Monday, 22 June 2009

Anglesey (Again!)

Sea Cliffs (and kayaking?) 20th and 21st June 2009.

Despite many previous visits, it seems that some of our members still have an unnatural enthusiasm for the sea side climbing experience. Indeed, it seems that some are already practising to immerse themselves more fully in the marine environment. Here is Graham's latest report:

Been to gogarth on the weekend - here is a little summary...

The Main Cliff at Gogarth is one hell-of-a place. From a distance it looks green and horrible. The scramble down looks intimidating. And the sea level traverse is - well, an unknown quantity. The icing on the cake - in typical Gogarth style - is that the easiest routes are probably still too hard for us.

In reality... The scramble down to sea level turns out not to be too bad, although it is very exposed and there's a little too much steep grass for comfort. The sea level traverse is plain good fun, partly because we got very wet when a couple of big sets came in and submerged our feet and ankles. Our legs were also very damp from spray.

The route, Scavenger (HVS 5a, 88m, 3*), is just fantastic. It was really hard work, though - certainly no DOWH (how they can be neighbours in the graded list is a bit of a mystery). Pitch one is a pleasant wall climb on jugs and satisfying feeling pinches, and leads to a suitably large ledge. The second pitch is a full on 45m, tackling two corners either side of a short traverse. The first corner has some very hard bridging moves.

I was leading, and found it sufficiently difficult and strenuous enough to fall off couple of times. This was particularly frightening considering the limited gear and it's apparently poor quality. What I thought was a very dubious wire wedged itself in(and is in fact still there), which I was grateful for because if it hadn't the sound of pain would have been ringing around Gogarth Bay. I did eventually manage to overcome this section with more tentative moves even further above the still iffy looking wire using some unnervingly wobbly holds.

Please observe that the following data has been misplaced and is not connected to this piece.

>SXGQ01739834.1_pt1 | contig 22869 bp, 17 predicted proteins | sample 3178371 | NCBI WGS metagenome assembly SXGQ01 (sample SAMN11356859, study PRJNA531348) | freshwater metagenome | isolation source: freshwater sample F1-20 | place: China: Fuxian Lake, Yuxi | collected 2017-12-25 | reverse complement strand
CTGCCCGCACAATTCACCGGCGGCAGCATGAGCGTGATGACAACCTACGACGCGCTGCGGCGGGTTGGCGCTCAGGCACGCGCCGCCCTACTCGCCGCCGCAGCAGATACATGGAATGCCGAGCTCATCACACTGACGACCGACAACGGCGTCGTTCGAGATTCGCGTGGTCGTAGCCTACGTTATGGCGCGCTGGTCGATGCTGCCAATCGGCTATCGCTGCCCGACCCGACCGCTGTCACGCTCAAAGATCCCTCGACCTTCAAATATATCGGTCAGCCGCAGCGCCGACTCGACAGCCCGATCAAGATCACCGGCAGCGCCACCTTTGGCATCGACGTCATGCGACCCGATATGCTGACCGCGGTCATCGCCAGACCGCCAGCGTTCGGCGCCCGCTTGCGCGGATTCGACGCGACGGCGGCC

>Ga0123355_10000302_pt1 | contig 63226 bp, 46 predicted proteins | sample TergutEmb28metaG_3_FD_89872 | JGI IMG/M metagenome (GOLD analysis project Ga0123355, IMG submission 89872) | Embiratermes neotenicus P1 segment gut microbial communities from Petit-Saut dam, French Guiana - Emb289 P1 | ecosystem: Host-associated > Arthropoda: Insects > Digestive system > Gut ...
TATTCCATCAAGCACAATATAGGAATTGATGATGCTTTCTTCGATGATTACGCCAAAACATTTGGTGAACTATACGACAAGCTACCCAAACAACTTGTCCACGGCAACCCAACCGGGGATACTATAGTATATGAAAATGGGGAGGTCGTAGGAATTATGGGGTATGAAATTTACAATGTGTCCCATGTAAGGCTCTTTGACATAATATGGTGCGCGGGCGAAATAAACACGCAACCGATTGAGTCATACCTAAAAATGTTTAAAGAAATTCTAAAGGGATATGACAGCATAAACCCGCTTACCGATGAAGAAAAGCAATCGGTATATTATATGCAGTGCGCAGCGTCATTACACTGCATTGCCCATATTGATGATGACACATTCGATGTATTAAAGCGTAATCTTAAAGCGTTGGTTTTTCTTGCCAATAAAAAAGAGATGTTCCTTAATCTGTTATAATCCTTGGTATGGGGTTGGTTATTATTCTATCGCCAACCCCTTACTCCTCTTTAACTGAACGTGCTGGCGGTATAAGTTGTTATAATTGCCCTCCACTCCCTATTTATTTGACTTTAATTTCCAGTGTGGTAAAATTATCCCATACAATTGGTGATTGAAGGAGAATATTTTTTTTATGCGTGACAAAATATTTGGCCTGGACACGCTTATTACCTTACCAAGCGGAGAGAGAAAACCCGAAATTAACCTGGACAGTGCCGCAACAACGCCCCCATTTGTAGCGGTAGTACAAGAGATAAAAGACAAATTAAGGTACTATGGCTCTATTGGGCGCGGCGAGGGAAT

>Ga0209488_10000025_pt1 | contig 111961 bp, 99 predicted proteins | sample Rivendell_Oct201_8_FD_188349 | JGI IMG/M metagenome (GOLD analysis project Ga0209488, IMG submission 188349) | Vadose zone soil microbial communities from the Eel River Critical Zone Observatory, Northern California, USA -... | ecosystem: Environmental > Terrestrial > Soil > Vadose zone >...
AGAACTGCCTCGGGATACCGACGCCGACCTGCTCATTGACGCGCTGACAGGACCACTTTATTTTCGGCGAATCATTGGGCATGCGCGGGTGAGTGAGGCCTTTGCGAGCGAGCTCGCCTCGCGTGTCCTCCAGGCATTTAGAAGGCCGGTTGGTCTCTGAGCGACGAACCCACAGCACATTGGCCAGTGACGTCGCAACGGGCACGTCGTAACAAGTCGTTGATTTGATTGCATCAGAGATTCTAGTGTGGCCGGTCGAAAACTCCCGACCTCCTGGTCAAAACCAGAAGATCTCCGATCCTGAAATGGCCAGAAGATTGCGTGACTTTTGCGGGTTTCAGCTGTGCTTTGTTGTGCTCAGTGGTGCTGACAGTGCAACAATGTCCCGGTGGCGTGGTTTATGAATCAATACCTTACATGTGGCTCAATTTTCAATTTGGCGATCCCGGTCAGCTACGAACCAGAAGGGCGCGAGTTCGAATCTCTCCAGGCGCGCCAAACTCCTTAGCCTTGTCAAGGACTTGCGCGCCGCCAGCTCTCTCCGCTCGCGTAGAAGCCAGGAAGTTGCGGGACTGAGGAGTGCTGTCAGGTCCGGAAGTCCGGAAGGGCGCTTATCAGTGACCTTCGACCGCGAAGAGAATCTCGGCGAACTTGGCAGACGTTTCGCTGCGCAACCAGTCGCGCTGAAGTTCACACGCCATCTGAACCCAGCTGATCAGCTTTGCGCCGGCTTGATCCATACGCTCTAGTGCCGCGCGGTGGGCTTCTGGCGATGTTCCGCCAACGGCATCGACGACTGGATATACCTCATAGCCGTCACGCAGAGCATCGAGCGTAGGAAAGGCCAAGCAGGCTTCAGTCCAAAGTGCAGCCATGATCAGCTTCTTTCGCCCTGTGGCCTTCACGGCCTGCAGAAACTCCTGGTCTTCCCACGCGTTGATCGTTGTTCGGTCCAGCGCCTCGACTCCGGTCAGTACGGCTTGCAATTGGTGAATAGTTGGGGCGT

The second corner is technically a fraction easier, but it is very sustained and fantastically exposed - it's a 30m vertical drop down to the sea from the bottom of it. Ste led this in typical determined fashion after I took an impromptu belay due to my fragile mental and physical state.

When I arrived at the belay there was an overpowering stench of rotten fish - which Ste claimed wasn't him but a nearby razorbill nest. Above this a 50m pitch - the first quarter of which was rock covered in weird green furry things, the rest steep, crumbly grass - led with much relief to the top.

All in all, we got a full value Gogarth experience - we wouldn't have it any other way. Quality.

We also went kayaking there (Between South Stack and Treaddur Bay - pen-something-something point?) with Jeff and the Wigan Canoe Group on Sunday - good fun and even more hard work!

[Editor's note: If your legs ache after canoing, then your probably doing it wrong! Did you get in a pedalo by mistake? Also, have a look at the name on Jeff's canoe, strangely appropriate.]